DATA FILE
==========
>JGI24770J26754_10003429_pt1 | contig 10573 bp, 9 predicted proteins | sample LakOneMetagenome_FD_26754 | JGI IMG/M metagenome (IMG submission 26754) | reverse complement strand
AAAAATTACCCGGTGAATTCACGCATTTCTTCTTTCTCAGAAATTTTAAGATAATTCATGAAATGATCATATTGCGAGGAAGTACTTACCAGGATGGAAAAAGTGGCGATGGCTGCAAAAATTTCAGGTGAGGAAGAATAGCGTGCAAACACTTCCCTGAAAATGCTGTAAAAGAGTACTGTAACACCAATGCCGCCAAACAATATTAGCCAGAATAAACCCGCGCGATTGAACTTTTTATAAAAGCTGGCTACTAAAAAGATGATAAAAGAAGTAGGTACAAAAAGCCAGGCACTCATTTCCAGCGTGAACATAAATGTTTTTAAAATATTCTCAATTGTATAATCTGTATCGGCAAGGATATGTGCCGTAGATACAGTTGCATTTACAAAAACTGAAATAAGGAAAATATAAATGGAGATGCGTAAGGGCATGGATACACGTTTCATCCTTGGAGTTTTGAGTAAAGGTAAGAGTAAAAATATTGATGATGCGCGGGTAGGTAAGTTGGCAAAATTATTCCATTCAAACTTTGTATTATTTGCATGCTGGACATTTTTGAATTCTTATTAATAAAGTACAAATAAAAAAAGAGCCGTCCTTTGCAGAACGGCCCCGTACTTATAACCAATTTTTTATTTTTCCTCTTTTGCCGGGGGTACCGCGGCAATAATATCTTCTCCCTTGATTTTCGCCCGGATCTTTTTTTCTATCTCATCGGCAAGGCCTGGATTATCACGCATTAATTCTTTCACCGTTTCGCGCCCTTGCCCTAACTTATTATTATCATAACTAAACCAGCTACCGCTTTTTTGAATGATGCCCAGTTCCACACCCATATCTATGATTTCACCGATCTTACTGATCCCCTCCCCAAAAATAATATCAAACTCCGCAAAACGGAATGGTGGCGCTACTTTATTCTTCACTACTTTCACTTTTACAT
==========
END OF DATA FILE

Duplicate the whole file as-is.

>JGI24770J26754_10003429_pt1 | contig 10573 bp, 9 predicted proteins | sample LakOneMetagenome_FD_26754 | JGI IMG/M metagenome (IMG submission 26754) | reverse complement strand
AAAAATTACCCGGTGAATTCACGCATTTCTTCTTTCTCAGAAATTTTAAGATAATTCATGAAATGATCATATTGCGAGGAAGTACTTACCAGGATGGAAAAAGTGGCGATGGCTGCAAAAATTTCAGGTGAGGAAGAATAGCGTGCAAACACTTCCCTGAAAATGCTGTAAAAGAGTACTGTAACACCAATGCCGCCAAACAATATTAGCCAGAATAAACCCGCGCGATTGAACTTTTTATAAAAGCTGGCTACTAAAAAGATGATAAAAGAAGTAGGTACAAAAAGCCAGGCACTCATTTCCAGCGTGAACATAAATGTTTTTAAAATATTCTCAATTGTATAATCTGTATCGGCAAGGATATGTGCCGTAGATACAGTTGCATTTACAAAAACTGAAATAAGGAAAATATAAATGGAGATGCGTAAGGGCATGGATACACGTTTCATCCTTGGAGTTTTGAGTAAAGGTAAGAGTAAAAATATTGATGATGCGCGGGTAGGTAAGTTGGCAAAATTATTCCATTCAAACTTTGTATTATTTGCATGCTGGACATTTTTGAATTCTTATTAATAAAGTACAAATAAAAAAAGAGCCGTCCTTTGCAGAACGGCCCCGTACTTATAACCAATTTTTTATTTTTCCTCTTTTGCCGGGGGTACCGCGGCAATAATATCTTCTCCCTTGATTTTCGCCCGGATCTTTTTTTCTATCTCATCGGCAAGGCCTGGATTATCACGCATTAATTCTTTCACCGTTTCGCGCCCTTGCCCTAACTTATTATTATCATAACTAAACCAGCTACCGCTTTTTTGAATGATGCCCAGTTCCACACCCATATCTATGATTTCACCGATCTTACTGATCCCCTCCCCAAAAATAATATCAAACTCCGCAAAACGGAATGGTGGCGCTACTTTATTCTTCACTACTTTCACTTTTACAT